– Peer-to-peer-based. This is more commonly used for business borrowings, and could be likened to a rights or capitalisation issue in the stock market. The borrowers are established businesses that wish to expand and the investors will receive returns. These returns can take the form of one or all of the 3 options listed below. This is often a B2B initiative, although funding could be coming from an angel investor.
– Lending Based. You receive an annuity repayment, or an interest or dividend payment based on your initial investment, in the traditional manner of equities, bonds and debentures.
– Equity-Based. You receive a shareholding in the venture, which will bring you rewards if the venture prospers.
Related to the last is royalty-based crowdfunding, where you receive a share of royalty income, based on the intellectual property of the product, such as a mobile app or game.
Applying crowdfunding in retail
As crowdfunding evolves, more models emerge. One of the more interesting variants of reward-based crowdfunding was started by online retailer Teespring, which now has several imitators, including Amazon’s Merch. Teespring is a platform where anyone can become a member and design a t-shirt (or other consumable). They must then promote it via a Facebook Ad or similar marketing aid. Prospective buyers order one or more units on the Teespring site and, when a preset quantity has been ordered, production can start. Teespring prints and despatches the t-shirts to the buyers, taking a flat manufacturing fee, plus shipping costs, and the seller receives the profit on the item. There is no risk to the buyer, the seller or Teespring. If the crowdfunding quantity is not reached, the seller can either reduce the quantity, extend the length of the campaign, advertise more or cancel the project, in which case prospective buyers are refunded.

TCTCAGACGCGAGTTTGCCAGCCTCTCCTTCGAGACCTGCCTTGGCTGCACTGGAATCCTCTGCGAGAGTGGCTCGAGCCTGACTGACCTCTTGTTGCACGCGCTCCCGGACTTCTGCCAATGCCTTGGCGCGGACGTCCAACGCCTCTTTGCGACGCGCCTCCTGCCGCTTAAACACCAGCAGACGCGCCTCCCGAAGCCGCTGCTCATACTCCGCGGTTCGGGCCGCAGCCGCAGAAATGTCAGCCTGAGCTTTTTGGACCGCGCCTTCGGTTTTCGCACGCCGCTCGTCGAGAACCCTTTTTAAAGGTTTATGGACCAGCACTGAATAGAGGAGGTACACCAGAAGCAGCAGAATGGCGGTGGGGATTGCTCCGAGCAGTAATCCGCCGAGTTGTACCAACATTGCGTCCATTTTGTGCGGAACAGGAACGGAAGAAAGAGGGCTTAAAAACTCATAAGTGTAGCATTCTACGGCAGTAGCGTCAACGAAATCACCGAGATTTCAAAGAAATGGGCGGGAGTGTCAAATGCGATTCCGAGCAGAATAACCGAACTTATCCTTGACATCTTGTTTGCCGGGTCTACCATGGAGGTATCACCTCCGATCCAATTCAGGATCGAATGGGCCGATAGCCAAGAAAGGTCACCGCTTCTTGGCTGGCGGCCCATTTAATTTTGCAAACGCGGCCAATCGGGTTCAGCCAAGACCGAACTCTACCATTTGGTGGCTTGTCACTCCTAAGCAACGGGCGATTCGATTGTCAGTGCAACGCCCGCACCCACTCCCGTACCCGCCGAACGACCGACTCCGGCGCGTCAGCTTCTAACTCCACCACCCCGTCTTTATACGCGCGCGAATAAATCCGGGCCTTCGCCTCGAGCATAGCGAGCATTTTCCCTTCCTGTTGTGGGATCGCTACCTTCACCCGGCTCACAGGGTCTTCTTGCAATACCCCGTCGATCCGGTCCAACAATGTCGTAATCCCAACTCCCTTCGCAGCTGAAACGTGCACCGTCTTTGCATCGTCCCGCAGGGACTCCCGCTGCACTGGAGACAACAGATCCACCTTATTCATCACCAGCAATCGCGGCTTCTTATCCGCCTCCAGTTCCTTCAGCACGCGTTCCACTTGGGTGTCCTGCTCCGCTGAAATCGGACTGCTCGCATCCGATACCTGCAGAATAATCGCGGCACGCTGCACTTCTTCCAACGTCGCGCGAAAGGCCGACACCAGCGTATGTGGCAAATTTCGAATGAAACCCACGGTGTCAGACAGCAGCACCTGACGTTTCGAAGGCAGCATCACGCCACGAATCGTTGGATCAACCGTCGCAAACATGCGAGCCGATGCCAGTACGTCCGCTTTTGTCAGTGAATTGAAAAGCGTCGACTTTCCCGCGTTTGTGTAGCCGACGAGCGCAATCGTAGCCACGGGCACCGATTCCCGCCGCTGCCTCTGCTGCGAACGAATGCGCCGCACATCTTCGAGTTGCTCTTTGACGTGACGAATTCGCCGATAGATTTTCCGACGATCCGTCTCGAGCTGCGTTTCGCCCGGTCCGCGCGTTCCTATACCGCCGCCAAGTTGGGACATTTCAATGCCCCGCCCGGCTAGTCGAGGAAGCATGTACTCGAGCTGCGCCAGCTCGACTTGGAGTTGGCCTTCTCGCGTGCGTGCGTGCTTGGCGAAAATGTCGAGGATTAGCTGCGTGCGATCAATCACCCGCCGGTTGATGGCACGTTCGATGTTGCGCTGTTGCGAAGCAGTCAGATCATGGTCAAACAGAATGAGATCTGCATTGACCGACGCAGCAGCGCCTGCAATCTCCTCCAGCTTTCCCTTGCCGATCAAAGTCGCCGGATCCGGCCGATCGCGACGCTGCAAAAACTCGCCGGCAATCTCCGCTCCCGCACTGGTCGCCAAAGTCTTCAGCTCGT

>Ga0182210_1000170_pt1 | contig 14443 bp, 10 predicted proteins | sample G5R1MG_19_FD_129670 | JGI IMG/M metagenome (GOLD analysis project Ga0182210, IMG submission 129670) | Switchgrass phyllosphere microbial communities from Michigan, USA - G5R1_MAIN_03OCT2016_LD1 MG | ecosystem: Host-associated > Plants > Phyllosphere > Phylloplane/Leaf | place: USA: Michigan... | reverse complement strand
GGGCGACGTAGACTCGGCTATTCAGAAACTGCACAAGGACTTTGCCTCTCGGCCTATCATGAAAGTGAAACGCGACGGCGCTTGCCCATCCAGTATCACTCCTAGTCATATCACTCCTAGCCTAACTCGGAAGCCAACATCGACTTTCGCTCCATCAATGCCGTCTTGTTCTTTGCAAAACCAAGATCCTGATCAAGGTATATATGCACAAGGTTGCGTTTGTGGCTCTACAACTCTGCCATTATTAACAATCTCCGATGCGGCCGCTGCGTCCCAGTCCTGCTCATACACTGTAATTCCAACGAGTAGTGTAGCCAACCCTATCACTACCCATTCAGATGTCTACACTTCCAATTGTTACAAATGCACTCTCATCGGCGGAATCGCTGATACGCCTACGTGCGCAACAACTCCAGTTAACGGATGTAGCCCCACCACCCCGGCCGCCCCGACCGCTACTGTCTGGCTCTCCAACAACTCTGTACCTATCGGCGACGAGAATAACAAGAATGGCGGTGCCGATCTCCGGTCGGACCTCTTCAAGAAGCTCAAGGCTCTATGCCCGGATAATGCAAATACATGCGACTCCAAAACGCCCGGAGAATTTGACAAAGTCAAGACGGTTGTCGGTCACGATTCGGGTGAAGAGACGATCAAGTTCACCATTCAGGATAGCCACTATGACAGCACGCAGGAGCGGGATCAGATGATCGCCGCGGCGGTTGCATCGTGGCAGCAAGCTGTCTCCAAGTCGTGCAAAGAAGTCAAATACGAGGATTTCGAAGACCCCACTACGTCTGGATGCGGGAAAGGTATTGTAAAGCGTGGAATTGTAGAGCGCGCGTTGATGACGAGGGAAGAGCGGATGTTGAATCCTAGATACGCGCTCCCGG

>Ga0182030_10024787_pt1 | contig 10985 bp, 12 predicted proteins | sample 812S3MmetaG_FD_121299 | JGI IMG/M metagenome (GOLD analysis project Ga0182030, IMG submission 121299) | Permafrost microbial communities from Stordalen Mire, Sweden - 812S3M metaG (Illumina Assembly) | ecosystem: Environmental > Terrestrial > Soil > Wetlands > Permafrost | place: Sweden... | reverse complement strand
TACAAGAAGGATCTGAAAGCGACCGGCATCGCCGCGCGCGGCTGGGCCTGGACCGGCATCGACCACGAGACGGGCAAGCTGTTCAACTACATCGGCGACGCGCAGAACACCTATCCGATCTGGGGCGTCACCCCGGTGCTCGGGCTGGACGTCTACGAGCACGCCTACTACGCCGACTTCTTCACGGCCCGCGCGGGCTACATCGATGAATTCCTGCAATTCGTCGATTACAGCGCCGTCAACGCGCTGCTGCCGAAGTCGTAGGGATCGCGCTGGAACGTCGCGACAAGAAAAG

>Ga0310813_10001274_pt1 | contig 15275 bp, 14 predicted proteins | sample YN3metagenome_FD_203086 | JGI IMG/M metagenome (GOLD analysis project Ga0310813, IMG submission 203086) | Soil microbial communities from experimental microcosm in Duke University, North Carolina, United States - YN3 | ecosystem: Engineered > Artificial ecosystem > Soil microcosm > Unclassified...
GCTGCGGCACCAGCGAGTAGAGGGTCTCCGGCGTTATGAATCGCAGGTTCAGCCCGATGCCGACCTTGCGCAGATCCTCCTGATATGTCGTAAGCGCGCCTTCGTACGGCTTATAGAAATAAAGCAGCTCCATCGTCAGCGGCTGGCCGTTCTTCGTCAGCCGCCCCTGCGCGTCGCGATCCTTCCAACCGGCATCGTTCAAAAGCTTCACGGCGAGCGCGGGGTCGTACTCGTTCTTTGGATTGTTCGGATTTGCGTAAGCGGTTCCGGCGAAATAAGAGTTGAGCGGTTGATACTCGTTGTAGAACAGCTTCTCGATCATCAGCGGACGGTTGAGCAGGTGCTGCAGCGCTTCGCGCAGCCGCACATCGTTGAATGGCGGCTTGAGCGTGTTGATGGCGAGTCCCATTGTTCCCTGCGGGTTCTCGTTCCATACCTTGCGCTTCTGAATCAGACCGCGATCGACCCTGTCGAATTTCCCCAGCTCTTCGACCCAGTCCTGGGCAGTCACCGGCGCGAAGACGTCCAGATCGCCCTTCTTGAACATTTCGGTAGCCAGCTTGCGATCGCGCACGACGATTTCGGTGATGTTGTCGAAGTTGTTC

Let the buyer beware
Crowdfunding has seen some huge successes and failures during its brief decade. It is important to remember that this is venture capital for the man in the street. Some of the campaigns can result in profit, or, if you are lucky, a working product. Some, despite the platforms’ best efforts to weed them out, are nothing but scams. It is useful to look at some of the largest campaigns to get an idea of the success and failure rate.
Even Mark Shuttleworth does not always get it right